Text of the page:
learning materials that charged a time-expiring fee were illegal in California! Only the State legislator has the right to set fees. Fees were defined as something -- no lasting tangible value. You could require a student to buy a book, but at least they got the book. If you require them to pay a fee, the student kept nothing. That was illegal. The community college district and I personally asked the Chancellor s Office to enforce that law. Instead, the Chancellor s Office convened a task force dominated by textbook publishers and decided to remove the definition of the word fee. California has lost track, has no idea right now, how much it cost a student to attend a community college because things that were formally defined as fees were redefined and then not tracked. The alternative to that, you, the ZTC program.
This is the decision, the decision that Governor Newsom made, to make sure students can access learning materials affordably in ways that don't require them to seek or use scholarship funds. By so doing, it enables our students here in California to consider enrolling in programs where they know there will be no surprises. That's the last point I would like to make. The role you will play in creating what I call -- it's not just a ZTC program that you're working on. It's a dignity preservation machine. That's what's really happening here. Students often -- and I know. I was a poor student myself. Students often hesitate to sign up for academic programs that entail costs they can't anticipate and know they can't afford. Many people think college, even community colleges, is not for them because they realize at some point, if not this semester, then the next semester, they'll be asked to pay for a textbook they can't afford.
When we can promise the student at the beginning that all of those expenses will be covered and are included, then we invite representation from groups and individuals who might have been fearing that if they signed up for a course of study, they would face certain humiliation. Instead, you hang out a green "safe to proceed sign" with ZTC programs that allow students to see a place for themselves regardless of their economic means and consistent with the goals of the California master plan for higher education. It's not just a ZTC program that you're creating. It's a human dignity preservation machine and I thank you for being sensitive. If you can help somebody without humiliating them,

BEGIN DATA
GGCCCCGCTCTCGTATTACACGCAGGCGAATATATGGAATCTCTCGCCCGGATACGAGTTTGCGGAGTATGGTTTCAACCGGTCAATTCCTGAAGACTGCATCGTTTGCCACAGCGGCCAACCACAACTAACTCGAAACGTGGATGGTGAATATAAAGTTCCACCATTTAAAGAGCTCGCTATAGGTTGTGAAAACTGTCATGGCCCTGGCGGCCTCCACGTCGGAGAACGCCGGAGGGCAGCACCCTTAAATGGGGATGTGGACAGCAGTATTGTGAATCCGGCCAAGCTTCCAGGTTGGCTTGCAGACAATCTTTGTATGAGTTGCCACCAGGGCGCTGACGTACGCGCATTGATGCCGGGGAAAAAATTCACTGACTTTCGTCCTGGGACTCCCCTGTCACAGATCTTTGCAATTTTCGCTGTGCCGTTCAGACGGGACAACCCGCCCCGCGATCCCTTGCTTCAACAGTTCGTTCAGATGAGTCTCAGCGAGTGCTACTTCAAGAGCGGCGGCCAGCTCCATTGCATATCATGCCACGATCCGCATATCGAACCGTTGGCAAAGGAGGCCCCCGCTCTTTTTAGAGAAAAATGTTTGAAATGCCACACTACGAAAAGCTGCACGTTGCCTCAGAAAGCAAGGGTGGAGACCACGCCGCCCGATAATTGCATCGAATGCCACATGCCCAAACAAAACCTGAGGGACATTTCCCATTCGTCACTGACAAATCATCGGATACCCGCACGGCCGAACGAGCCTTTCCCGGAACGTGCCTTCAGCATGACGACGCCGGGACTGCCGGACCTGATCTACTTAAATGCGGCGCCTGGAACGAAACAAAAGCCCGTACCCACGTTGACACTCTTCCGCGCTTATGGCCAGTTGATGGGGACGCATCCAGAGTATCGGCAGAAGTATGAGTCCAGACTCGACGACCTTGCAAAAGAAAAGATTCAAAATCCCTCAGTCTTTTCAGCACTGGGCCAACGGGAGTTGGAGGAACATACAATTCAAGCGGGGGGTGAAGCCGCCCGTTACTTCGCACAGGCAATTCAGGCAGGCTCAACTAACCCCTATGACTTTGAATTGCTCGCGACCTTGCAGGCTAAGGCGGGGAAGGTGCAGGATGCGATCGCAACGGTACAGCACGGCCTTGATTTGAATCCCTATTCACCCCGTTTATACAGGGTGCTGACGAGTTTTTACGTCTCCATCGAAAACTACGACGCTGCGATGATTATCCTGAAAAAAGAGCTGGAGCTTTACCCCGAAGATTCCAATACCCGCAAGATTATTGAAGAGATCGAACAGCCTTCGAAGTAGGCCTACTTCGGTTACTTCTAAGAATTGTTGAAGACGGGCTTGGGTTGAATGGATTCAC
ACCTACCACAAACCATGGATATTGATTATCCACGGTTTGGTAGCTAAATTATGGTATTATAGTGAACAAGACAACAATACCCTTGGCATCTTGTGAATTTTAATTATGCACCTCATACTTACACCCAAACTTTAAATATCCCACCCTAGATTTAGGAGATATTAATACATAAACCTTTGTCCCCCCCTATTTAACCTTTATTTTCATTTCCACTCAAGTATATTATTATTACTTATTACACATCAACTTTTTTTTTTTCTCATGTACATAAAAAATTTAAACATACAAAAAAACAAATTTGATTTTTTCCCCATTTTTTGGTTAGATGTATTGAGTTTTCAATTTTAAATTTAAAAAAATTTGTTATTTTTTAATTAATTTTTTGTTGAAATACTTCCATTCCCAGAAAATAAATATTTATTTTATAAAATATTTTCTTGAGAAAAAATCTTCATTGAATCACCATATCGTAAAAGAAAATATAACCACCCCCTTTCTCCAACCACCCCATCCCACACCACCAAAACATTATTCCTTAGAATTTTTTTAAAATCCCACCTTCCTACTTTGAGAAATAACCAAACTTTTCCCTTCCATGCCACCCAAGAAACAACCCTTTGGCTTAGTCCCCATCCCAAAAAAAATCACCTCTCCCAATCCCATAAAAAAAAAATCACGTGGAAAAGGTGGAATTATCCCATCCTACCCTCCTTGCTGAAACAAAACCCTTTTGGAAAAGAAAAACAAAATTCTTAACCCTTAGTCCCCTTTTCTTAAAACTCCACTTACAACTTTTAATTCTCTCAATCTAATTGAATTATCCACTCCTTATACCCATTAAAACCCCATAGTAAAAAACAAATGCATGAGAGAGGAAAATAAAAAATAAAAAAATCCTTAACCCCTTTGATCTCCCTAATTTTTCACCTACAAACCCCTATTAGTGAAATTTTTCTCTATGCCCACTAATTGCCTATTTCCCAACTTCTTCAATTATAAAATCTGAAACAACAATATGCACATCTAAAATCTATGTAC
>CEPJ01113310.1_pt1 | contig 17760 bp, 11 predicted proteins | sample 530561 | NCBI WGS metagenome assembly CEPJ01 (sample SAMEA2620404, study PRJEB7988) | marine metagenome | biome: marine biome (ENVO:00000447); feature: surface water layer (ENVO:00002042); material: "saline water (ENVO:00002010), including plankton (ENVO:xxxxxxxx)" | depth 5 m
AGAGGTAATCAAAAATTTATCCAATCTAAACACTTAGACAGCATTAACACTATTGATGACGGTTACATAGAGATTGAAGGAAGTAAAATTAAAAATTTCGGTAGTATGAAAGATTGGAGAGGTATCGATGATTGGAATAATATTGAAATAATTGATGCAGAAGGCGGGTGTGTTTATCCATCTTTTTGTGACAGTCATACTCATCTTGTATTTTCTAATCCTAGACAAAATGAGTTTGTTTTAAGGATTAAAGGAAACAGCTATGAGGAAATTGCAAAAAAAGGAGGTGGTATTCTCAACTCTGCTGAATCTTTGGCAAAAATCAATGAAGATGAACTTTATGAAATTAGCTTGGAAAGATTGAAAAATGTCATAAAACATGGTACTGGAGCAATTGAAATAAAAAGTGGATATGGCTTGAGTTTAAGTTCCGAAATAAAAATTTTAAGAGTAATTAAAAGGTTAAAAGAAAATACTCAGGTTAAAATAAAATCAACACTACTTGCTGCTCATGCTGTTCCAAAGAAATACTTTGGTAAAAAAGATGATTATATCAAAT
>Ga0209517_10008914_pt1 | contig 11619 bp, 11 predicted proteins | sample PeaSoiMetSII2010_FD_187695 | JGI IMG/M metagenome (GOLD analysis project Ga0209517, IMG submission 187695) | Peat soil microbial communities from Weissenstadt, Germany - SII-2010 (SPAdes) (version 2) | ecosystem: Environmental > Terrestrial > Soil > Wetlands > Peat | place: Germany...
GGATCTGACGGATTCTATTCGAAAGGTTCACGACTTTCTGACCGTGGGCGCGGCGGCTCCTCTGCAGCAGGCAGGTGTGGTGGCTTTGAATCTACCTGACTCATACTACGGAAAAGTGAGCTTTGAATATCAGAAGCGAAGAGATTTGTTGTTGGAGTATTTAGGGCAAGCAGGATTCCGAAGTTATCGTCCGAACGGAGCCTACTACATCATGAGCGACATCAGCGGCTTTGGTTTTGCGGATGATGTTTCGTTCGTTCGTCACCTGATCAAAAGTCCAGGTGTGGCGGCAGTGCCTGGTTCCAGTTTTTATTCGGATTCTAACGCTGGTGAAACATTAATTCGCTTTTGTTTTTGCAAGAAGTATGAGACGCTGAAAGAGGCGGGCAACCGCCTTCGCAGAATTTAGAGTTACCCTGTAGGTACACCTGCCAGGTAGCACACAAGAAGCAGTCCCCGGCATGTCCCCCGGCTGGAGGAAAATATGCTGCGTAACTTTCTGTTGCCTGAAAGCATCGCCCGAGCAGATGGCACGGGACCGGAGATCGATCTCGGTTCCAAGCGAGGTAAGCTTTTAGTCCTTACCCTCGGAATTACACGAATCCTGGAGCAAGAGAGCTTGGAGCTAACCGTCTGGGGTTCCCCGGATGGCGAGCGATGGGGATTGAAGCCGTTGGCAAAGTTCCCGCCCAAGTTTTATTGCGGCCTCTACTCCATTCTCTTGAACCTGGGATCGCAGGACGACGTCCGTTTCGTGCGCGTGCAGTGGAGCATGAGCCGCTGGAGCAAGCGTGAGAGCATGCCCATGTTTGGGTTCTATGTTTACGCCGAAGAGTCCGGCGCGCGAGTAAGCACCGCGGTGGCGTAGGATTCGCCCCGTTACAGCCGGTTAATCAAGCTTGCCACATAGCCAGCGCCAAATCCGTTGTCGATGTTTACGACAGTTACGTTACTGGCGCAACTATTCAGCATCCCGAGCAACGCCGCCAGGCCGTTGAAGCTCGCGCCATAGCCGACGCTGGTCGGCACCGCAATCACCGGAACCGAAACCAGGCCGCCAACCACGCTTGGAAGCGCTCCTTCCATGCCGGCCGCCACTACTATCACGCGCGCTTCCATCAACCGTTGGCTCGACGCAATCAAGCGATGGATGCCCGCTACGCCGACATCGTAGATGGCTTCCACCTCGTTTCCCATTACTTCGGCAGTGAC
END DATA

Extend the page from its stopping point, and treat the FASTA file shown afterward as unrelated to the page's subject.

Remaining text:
you've really done more than if you take the road that insists people must subject themselves to some degree of humiliation to get the services and the support they need. Let me stop there. I have much more to say. You wind me up about these topics and I can go on forever, but I'm excited to be with you. I'm so excited that we've reached this moment where we're finally now, after decades of work, at the beginning of seeing these tools developed and implemented in one of our statewide systems. So delighted, by the quality and caliber of the faculty leaders who find themselves drawn to this task. Let me turn now, if I can, to Theresa Dykes, who is a California State University operations and fiscal administrator.
I think Theresa has a question or comment. >> THERESA DYKES: Yes. Hi. First, thank you for joining us today, Hal. It's always a pleasure to hear you speak and always inspiring to hear you speak. The question I have today, Open Educational Resources are often portrayed as a substitute for
commercial textbooks and commercial online learning materials and resources. Can OER be more than just a substitute for those materials? >> HAL PLOTKIN: Yes, Theresa. Thank you. That's a very important topic. You know, when we started out promoting Open Educational Resources,
my goal at the time was simply to save student's money. It was obvious we could present them with something for free that they had to spend limited funds on. But since then, we have lots of data and lots of experience that tells us that when you offer Open Educational Resources, you're creating a resource that can be adapted to become more culturally-sensitive, that can reflect the lives and experiences of the students in ways that a standard off-the-shelf textbook doesn't. That can also enable collaborations, educational and discovery collaborations, across
institutions and even across borders. You can imagine using Open Educational Resources, for example, how the California Community College system could create courses and exercises in scientific discovery related to homelessness or earthquake safety or climate change that would involve thousands, hundreds of thousands, potentially millions of students, none of which would be possible in a proprietary environment where everybody had to pony-up for a textbook or paid password. When we make learning materials freely available on the net and when we invite and allow collaborations between instructors and students, all kinds of things can emerge that we couldn't even dream up in the more old-fashioned proprietary format.